SENATE APPROVAL of the president's Mideast warplane package reflects much more than the gathering weight of Arab oil and money. At least since 1973 successive administrations have felt that the best way to end the region's deadly cycle of war and to launch a process leading toward peace is for the United States to make itself equally useful and trusted on both sides. It is that effort that the Senate has now endorsed. To see it as abandonment of Israel or appeasement of the Arabs, as some partisans of both do, misses the point.Israel has lost its "special relationship" with the United States, if by that is meant the Israel regional monopoly on access to modern American arms. But it has not lost its claim on special American concern for its security and welfare. As did its immediate predecessors, the Carter administration believes the United States can best honor that obligation by reinforcing the more moderate states and tendencies in the Arab world, even as it continues to uphold Israel. We agree.
As much as the administration tries to express friendship for Israelis and Arabs in terms that are not mutually exclusive, many people, of different persuasions, persist in thinking - or hoping - that a choice must be made. That is the spirit in which the Senate vote is seen as a defeat for Israel. We would argue that in a real and long-term sense the United States remains deeply committed to Israeli security, as bruised and fearful as many Israeli currently feel. The results is surely, however, a costly defeat for the Israel lobby as a political force in Congress - a defeat deserving to be read as evidence that, popular myth and Arab apprehension notwithstanding, there are definite limits to the political power that American elements partial to Israel can bring to bear. The lobby has not been broken. But the Senate has confirmed the disposition of the executive branch to look at Mideast questions from the viewpoint of their overall effects.
The notion is now circulation that the United States should take a quick and demonstative step to bolster Israel - to ease its general discomfiture and give its moderates something they can use to show Israeli skeptics that the American connection is still working. Some American legislators are already talking of providing Israel, say, 75 more F16s. It might well be a good idea to work more closely with Israel on its long-term security requirements - though hardly in categories so politically volatile as warplanes. But what is surely a better idea is to renew attention to the negotiating process, which has been languishing since Egyt quit the table four months ago.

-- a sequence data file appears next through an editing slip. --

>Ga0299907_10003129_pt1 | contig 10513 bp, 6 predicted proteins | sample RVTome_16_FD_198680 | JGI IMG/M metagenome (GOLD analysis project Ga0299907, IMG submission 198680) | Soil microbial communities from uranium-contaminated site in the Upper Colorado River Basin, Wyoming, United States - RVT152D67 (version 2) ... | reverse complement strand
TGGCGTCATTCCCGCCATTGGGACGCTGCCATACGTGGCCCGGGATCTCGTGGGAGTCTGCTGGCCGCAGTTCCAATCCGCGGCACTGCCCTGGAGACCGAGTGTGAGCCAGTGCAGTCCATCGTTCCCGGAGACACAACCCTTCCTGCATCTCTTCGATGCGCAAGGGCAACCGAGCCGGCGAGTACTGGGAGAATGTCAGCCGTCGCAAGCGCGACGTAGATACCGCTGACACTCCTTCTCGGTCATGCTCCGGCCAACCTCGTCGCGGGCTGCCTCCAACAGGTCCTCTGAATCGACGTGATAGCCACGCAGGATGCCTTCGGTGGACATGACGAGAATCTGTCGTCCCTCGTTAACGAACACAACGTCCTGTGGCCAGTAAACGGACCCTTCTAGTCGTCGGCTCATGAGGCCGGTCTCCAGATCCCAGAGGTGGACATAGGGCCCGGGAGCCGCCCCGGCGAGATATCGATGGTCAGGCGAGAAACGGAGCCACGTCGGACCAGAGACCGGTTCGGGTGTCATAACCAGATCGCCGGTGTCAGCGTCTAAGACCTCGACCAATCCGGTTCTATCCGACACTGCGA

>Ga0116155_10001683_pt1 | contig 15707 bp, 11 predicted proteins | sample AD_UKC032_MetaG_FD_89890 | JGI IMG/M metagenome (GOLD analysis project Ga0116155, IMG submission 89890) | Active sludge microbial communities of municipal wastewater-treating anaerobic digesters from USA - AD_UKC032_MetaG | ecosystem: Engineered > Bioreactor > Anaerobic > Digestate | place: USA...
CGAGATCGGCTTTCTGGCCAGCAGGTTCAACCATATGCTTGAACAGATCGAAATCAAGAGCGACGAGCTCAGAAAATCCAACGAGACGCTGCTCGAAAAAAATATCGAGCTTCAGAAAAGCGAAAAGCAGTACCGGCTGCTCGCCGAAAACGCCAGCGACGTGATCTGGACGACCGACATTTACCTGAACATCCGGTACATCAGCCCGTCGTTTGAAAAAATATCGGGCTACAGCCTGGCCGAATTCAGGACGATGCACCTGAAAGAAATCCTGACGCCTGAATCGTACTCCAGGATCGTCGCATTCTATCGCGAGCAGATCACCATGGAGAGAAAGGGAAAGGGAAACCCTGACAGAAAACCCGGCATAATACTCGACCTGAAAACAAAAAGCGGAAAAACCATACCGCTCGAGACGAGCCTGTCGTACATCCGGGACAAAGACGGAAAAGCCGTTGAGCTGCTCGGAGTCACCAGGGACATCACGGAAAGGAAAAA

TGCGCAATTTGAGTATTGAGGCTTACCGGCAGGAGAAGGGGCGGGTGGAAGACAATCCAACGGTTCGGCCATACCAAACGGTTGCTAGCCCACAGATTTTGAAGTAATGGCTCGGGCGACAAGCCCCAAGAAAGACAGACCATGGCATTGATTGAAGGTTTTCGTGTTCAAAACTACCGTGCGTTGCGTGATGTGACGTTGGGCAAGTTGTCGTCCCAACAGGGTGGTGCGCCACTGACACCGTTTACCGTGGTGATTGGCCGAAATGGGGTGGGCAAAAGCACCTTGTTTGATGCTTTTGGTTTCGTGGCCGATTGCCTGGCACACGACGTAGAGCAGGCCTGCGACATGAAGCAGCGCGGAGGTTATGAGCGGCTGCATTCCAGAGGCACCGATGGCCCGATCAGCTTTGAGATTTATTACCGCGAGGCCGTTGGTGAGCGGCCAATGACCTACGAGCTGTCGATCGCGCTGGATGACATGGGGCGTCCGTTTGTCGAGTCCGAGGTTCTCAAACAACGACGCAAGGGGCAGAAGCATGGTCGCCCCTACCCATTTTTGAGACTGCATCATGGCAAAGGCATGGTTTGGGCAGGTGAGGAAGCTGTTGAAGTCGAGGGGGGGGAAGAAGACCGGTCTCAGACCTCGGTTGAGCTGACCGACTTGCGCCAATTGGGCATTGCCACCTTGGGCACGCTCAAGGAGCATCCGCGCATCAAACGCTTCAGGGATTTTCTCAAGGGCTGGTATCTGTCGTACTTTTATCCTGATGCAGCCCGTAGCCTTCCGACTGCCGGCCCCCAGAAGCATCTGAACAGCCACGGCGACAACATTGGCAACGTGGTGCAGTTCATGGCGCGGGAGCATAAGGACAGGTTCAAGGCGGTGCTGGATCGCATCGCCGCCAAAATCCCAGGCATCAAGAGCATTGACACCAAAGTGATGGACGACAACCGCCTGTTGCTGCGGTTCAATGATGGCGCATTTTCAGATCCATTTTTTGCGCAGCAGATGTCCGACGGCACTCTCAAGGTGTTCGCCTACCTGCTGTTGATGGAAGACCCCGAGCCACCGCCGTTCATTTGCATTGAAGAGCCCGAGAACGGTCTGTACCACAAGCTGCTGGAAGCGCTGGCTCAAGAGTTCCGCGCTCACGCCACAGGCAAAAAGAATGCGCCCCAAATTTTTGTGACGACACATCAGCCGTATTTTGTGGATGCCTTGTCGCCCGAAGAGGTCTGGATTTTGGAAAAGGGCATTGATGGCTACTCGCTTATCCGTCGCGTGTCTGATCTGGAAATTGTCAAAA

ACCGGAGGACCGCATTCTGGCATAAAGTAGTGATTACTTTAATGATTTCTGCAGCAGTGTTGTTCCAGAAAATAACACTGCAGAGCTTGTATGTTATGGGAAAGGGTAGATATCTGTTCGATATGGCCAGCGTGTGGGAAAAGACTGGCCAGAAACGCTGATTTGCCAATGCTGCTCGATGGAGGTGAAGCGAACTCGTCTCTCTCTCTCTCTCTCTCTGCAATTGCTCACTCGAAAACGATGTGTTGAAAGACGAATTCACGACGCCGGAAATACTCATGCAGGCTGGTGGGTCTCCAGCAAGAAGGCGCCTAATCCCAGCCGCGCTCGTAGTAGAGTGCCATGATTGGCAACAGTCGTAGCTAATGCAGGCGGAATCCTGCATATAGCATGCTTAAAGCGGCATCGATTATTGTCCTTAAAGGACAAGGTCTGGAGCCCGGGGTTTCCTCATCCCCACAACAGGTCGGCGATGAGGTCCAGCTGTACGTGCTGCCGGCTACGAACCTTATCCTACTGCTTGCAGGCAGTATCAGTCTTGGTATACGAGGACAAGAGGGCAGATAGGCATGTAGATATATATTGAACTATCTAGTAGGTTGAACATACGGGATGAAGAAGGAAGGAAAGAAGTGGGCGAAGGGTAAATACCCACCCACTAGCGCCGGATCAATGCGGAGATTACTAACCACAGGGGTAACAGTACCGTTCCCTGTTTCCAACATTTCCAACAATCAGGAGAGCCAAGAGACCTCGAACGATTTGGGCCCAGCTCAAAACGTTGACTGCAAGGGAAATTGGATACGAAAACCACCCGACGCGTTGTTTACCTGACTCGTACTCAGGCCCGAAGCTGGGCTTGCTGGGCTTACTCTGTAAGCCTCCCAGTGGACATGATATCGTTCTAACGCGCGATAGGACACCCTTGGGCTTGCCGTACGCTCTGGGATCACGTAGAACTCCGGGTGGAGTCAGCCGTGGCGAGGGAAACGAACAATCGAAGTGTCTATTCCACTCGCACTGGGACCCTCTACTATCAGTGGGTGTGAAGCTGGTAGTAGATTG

Two considerations are relevant. The first is that, after the plane fight, President Carter is in a strong position to ask Egypt to return to the table and start negotiating on the only proposals - Israel's - on the table. If President Sadat pulled out of the talks in January to induce the United States to apply more pressure on Israel, then he entirely succeeded. Mr. Carter went head-to-head with Prime Minister Begin in March, and got the planes for Egypt and Saudi Arabia in May. Egypt should resume negotiations.
The second new elements is that Mr. Begin and Mr. Dayan, in their most recent Washington visits, responded to American urging and undertook to start discussing Israel's proposals in a form - emphasizing arrangements on the ground rather than absolute principles - that Egypt might find more negotiable. One does not have to think there is magic in the new form to believe that it is vastly better for Israelis and Egyptians to engage quietly in detailed talks across a table than to contine the sterile routine of rhetorical confrontation at a distance.
The Carter administration, having argued for the warplane proposal on grounds that it would facilitate the search for peace, has an especially heavy responsiblity to demonstrate, with its new Arab partners as with its old Israeli friend, that that is so.